“The camera makes everyone a tourist in other people’s reality and eventually in one’s own.” ~ Susan Sontag
I have more time in my life for photography now, thank goodness. It’s a prescription for healthy living for me and other guests of the Half Century Mark: part therapy, part brain gymnastics, and a huge dose of joy. We encourage our guests to take lots and lots of photos, of themselves. Delete most and share a few with those you love, as well as those that love you, or complete strangers. Sharing with those that you only kinda like can get tricky. Should you hear snickers, find another playground. There’s a big world out there waiting for you to twirl.
My adventure into ‘selfies” began in the spring of 2011 with an on-line class taught by the amazing Vivienne McMaster. My first Viv class, You Are Your Own Muse (YAYOM) was a life changer for me, truly. A self portrait by a classmate triggered something so powerful within me that I began to truly examine myself, my life, addictions and afflictions. But that dear reader is a story, with photos, for another day.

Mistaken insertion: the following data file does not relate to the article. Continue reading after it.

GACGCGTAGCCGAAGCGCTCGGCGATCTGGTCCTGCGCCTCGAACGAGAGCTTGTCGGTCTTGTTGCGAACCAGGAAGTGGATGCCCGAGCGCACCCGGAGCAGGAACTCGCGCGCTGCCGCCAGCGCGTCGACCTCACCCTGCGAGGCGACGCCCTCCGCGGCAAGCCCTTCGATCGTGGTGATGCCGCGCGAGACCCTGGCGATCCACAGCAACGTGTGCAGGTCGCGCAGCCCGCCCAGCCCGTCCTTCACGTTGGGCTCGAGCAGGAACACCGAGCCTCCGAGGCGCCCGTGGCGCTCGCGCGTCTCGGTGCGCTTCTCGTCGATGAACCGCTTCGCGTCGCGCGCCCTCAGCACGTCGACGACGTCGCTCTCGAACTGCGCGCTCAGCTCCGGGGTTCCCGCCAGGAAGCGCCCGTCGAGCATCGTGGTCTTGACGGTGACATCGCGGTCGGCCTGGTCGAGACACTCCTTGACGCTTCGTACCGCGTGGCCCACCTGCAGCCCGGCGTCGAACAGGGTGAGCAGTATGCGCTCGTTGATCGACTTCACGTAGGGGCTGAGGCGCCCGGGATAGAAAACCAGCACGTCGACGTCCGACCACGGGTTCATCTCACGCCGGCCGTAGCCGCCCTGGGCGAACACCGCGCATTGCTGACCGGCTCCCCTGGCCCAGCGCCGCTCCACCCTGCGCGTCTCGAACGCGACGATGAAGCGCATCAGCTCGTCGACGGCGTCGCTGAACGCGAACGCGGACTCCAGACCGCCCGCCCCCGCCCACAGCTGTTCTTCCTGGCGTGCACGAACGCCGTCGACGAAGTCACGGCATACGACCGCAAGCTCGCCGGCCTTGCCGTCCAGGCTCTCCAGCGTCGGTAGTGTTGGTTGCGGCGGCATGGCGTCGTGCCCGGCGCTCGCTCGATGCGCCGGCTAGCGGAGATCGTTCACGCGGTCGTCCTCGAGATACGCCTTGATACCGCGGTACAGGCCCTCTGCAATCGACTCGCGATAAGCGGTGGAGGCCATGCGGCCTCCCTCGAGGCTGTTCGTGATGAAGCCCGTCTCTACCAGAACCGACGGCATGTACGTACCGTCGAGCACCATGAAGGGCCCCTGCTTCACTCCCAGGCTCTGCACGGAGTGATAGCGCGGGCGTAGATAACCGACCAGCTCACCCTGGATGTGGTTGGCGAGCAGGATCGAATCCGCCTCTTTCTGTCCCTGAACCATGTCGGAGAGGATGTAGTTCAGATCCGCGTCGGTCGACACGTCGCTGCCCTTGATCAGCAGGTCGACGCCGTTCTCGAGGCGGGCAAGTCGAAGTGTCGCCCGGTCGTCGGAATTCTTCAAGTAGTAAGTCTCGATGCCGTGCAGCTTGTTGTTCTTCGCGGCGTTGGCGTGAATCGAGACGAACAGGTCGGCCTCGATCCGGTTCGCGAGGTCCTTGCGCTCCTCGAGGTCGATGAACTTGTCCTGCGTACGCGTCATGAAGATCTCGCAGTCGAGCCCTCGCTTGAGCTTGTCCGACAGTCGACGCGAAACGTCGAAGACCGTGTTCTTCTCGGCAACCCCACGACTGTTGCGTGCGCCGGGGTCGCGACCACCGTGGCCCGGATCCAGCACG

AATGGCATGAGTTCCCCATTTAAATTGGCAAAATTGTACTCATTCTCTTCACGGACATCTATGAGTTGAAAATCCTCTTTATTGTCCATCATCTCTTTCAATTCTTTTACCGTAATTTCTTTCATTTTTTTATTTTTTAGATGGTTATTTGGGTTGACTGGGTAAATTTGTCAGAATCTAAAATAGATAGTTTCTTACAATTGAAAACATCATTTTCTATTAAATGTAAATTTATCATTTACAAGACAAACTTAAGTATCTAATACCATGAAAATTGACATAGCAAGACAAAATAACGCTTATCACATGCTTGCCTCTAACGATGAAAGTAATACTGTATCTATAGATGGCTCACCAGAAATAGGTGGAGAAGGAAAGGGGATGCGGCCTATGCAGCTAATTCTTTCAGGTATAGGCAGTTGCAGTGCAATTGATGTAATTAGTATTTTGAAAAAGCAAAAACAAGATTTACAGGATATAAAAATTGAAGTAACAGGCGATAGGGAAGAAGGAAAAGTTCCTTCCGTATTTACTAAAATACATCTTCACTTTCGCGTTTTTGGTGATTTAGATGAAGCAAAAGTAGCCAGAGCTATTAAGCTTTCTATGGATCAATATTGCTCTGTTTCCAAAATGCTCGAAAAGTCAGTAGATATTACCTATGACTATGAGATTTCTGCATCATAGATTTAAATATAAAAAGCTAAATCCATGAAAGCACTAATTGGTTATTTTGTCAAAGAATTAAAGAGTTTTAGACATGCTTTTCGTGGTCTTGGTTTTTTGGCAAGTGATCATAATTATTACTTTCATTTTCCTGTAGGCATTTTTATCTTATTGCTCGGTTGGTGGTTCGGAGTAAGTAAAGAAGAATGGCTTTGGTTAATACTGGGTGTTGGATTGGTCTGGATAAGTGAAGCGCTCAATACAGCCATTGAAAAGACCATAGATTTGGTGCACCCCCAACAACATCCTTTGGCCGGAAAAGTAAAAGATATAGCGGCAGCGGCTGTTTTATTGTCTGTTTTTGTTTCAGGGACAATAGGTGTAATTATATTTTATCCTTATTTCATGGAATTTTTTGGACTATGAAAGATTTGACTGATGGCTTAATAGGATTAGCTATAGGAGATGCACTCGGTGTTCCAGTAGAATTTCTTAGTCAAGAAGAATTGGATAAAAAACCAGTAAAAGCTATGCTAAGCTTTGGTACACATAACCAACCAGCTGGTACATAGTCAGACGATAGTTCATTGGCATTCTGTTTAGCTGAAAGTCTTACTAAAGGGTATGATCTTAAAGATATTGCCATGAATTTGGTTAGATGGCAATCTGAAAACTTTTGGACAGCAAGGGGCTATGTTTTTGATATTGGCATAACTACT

Fast forward to late December 2012 when another YAYOM tribe-mate invited me to join a year-long, portrait a day group on Flickr, an on-line photo sharing site; it was an offer I couldn’t refuse.
My first two photos illustrate what I love about portraiture. You can tell the truth (day one, on left) or disguise it (day two, right).
It’s your story, your truth and you are the writer, cinematographer, makeup artist and lighting crew. Make filters and Photoshop your friend one day and the next, go straight out of the camera, showing the real you. There are no right or wrong portraits.
Personally I enjoy dressing up my truth. Mrs. Crow (day four, below) is one of my favorites:
The fourth person
I also like the concept of a self portrait as ‘fourth person.’Jenny, writing for the photography blog Mortal Muses, attributes this concept to the artist May Ray: “Like other painters, I’ve made self-portraits, even photographic ones, but I’ve always been tempted to deform or alter the image in such a way as to erase any intention of seeking a resemblance. You might say – in the fourth person.”
Not I, You, Him or Her but someone else with a story to tell. Sometimes the person that shows up in my portraits surprises me. I’m not always sure where they she comes from or what she may need to tell me. I realize that shots of my body are harder for me. They come to me veiled in cloth or light.
But no matter their origin, or their messages, all are made to feel welcome in my heart and imaginary hotel lobby. Sometimes they even sing.
So what makes you and your heart sing?